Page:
Category Archives: push vs. pull

Letting Respect Replace Control

What marketer isn’t tired of hearing how they no longer control their brands? They’re either tired of hearing it because they’ve bought into it in some capacity. Or they’re tired of hearing it because they stubbornly hold onto the notion that the brand is theirs and only they can define what it is and isn’t based on what they chose to say primarily through advertising.

Regardless of which end of that potential continuum one resides, I’d propose blowing up the control continuum. Instead, one should plot one’s self across a continuum of respect – as in how much respect you have for your customers.

I was toying w/ a quadrant approach vs. continuum, with control on the x and respect on the y. But thinking that through a bit further, I felt it a cop out.

I would venture to guess that the brands that reside on the most positive end of the respect continuum probably have the most loyal customers. In the final analysis – and especially in the current macro-economic environment – don’t we desire to have loyal customers? And if that is the case, if ceding control brings the ultimate result desired, plotting it is irrelevant.

Besides, we do enough over-complicating in this industry as it is. Didn’t want to muck up The Golden Rule with The Control Freak Corollary.

That said, this isn’t a pure open source advocacy to managing a brand. I do not believe UGC, crowdsourcing and their ilk replace the need for brand standards. However, I do believe the vast rabble of ‘You’, that person of the year just a couple of years ago, is continuously changing how s/he interacts w/ and what s/he expects from brands. In spite of all the philosophizing I’ve read of late about what the original intent of certain platforms were and what they should become by those in the know, and in spite of the fear of ceding control by those not in the know, that is associated w/ the increased ease of two way media (call it social if you please), people are out there using these things. Not being there is not a choice for any brand anymore. Whether we pay for it via advertising or whether we build experiences on the platforms or whether we have staff dedicated to lurk and/or engage, we’re all there. You can’t control what people talk about or where they chose to talk about it – be it in physical or digital places.

And that is OK. I can respect that.

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Filed under communication platforms, customer relationships, push vs. pull

(Lack of) Political Media Strategery

As mentioned, I’ve had more than five calls in five days from the Republican Party of Minnesota imploring me to vote for McCain/Palin and Norm Coleman (non-Minnesotans: the dude that was mayor of St. Paul, brought professional hockey back to MN, has been a senator for 6 years, and is running against Al Franken).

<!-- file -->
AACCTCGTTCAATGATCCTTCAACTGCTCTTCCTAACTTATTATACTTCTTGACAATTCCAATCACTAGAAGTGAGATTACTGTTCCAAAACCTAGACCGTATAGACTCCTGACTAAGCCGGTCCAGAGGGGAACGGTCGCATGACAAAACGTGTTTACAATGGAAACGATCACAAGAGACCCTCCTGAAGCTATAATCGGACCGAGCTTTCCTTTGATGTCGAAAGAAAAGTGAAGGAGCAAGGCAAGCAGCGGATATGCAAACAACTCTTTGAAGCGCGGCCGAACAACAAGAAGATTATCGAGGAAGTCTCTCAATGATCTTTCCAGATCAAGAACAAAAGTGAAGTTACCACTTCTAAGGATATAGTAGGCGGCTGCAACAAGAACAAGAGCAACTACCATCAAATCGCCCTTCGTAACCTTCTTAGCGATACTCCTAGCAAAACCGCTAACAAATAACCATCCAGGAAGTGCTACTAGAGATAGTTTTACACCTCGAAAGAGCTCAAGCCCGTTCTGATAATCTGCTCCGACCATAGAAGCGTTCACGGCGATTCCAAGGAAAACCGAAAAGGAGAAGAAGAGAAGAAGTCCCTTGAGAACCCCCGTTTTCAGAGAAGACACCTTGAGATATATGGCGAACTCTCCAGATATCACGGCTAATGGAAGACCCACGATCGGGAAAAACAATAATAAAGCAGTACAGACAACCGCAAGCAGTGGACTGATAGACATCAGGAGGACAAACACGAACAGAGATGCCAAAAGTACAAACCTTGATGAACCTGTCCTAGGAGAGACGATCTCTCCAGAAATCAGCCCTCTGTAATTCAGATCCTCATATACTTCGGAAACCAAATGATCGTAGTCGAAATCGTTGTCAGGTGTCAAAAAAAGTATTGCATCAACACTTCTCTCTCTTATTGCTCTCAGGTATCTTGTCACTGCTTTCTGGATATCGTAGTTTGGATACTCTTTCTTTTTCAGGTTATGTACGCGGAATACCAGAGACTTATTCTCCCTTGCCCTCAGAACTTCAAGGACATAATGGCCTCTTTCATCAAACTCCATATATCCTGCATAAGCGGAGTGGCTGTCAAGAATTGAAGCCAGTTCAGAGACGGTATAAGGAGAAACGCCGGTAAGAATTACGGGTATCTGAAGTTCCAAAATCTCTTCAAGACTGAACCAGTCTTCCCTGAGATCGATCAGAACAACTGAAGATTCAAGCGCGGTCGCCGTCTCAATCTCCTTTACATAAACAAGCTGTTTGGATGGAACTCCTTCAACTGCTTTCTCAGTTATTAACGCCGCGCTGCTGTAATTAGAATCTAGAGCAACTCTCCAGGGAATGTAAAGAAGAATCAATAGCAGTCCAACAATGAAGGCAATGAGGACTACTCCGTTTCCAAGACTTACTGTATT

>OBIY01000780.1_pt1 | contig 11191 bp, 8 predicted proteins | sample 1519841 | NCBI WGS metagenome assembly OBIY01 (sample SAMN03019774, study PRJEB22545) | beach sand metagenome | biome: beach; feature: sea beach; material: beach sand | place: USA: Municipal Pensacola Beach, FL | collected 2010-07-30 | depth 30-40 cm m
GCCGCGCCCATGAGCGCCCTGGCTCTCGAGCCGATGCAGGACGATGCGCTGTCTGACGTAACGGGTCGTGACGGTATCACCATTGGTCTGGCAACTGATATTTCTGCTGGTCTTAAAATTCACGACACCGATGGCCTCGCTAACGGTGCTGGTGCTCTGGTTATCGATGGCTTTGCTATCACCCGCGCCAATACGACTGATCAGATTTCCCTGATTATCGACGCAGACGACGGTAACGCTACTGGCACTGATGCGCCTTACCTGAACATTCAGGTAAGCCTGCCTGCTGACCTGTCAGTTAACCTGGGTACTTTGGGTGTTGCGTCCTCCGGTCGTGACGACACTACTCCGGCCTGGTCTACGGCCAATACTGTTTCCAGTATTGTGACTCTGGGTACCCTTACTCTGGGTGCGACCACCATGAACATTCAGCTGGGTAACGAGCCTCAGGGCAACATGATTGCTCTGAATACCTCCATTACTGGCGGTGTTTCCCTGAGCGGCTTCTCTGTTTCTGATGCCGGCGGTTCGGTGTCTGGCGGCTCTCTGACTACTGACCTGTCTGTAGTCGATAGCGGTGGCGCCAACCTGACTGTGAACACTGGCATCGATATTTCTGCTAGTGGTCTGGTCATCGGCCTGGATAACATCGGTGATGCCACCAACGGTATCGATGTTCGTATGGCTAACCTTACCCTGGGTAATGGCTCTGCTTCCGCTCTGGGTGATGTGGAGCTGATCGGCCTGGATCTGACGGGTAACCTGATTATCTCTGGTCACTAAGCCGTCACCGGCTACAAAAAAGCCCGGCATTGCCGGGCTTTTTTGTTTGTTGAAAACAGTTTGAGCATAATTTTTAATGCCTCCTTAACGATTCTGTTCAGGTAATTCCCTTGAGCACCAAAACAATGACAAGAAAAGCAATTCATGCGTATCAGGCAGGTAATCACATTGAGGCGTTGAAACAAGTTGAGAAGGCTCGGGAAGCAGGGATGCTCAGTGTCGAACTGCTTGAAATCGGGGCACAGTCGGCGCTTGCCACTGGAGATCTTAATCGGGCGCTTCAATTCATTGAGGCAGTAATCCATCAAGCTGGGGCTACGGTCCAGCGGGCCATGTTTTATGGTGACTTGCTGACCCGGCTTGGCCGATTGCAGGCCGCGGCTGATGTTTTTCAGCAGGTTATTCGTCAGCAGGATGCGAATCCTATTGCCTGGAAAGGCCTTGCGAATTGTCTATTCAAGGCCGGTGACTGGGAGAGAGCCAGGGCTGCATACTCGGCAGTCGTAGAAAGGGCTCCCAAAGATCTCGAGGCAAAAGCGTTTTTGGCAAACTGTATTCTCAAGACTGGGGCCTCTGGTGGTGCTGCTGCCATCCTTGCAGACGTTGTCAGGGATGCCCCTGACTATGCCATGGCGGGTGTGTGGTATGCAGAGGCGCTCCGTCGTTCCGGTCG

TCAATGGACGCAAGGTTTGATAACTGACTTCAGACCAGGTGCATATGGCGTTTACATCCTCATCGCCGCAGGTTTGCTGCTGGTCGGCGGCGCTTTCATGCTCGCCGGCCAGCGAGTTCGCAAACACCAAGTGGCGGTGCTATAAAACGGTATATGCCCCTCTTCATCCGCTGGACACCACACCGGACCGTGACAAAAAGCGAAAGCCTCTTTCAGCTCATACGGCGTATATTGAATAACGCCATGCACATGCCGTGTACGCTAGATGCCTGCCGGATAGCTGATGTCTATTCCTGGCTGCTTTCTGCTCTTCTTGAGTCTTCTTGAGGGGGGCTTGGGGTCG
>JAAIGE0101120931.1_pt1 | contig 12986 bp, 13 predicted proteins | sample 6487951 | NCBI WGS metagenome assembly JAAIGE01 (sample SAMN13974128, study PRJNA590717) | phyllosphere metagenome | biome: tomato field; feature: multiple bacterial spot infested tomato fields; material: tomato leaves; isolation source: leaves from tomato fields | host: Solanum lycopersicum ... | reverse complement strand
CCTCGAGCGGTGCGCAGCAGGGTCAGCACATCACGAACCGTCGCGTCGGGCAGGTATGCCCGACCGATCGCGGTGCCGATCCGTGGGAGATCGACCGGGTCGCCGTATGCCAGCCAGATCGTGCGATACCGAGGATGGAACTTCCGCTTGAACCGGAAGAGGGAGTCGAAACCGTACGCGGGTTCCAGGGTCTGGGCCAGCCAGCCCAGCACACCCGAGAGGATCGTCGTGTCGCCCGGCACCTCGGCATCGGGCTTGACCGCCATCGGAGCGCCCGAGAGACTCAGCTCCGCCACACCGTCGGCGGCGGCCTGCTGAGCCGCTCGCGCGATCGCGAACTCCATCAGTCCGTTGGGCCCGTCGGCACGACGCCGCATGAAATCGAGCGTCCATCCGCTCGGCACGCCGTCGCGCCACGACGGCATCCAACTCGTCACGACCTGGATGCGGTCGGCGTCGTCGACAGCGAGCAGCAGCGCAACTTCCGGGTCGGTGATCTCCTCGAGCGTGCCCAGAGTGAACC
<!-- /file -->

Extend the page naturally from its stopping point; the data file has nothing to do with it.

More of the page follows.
This fine Sunday morning, I had a wonderful flier in the handle of my storm door, not the first of those either in the past 5 days.

If I’m undecided and you call me five times in five days when my number is on the Do Not Call list (yeah, I know politicians get special status, but I’m in this industry…if I’m Joe Insert Name Here, I may not be as in the know w/ such things), then paper my front porch w/ your fliers when the “No Soliciting” sign is roughly a foot from my door handle, you’re not really getting credit for listening to my needs. And most likely not getting my vote as two things I remember vividly less than a week before voting are things that PISS ME OFF!

I guess the irony is that at this point in the game it’s usually the Dems reaching for high frequency desperation tactics. Regardless, do these people not have media/advertising strategists working for them? Or have they not learned from Dem failures of the past 8 years and the media strategies they used to get there. Oh, wait, they probably do and that isn’t necessarily a good thing.

And let’s not forget 30 minute infomercials. Personally, I was asking myself where the foamboard charts were. “We’re in deep doo doo, folks.” Now that’s how you connect w/ Joe Insert Name Here.

My only comment is HRP used his own money to buy two 30 minute blocks of time, which came off as a bit pretentious and showy but he was a 3rd wheel looking to shake things up.

BHO, a major party candidate, used the funds he raised by not adhering to policies of fund raising that he said he would adhere to before he became the nominee. I get that he more than any other modern candidate accumulated a ridiculous amount of minimal contributions from a ridiculous number of people by activating the true base, in the trenches, part of the electorate to get the money. And I greatly applaud that because that is a sound use and activation of strategy that understands that all politics is indeed local.

However, he is now the candidate talking about spreading the wealth around who is buying 30 minutes on three major broadcast networks on the mass-est of mass media.

A thought: How about you finish strategically where you started? Produce the video for straight to digital distribution to re-ignite the base and get them passing said video around to their undecided friends vs. wasting dollars on the committed base and the competition’s committed base. Polls right now show a huge advantage in electoral votes, but most agree that the 10 million or so undecided voters are the key. If you buy into the promise of social media, as you seem to based on how you’ve used it throughout, then the best way to persuade the undecided is via their friends and family who aren’t undecided.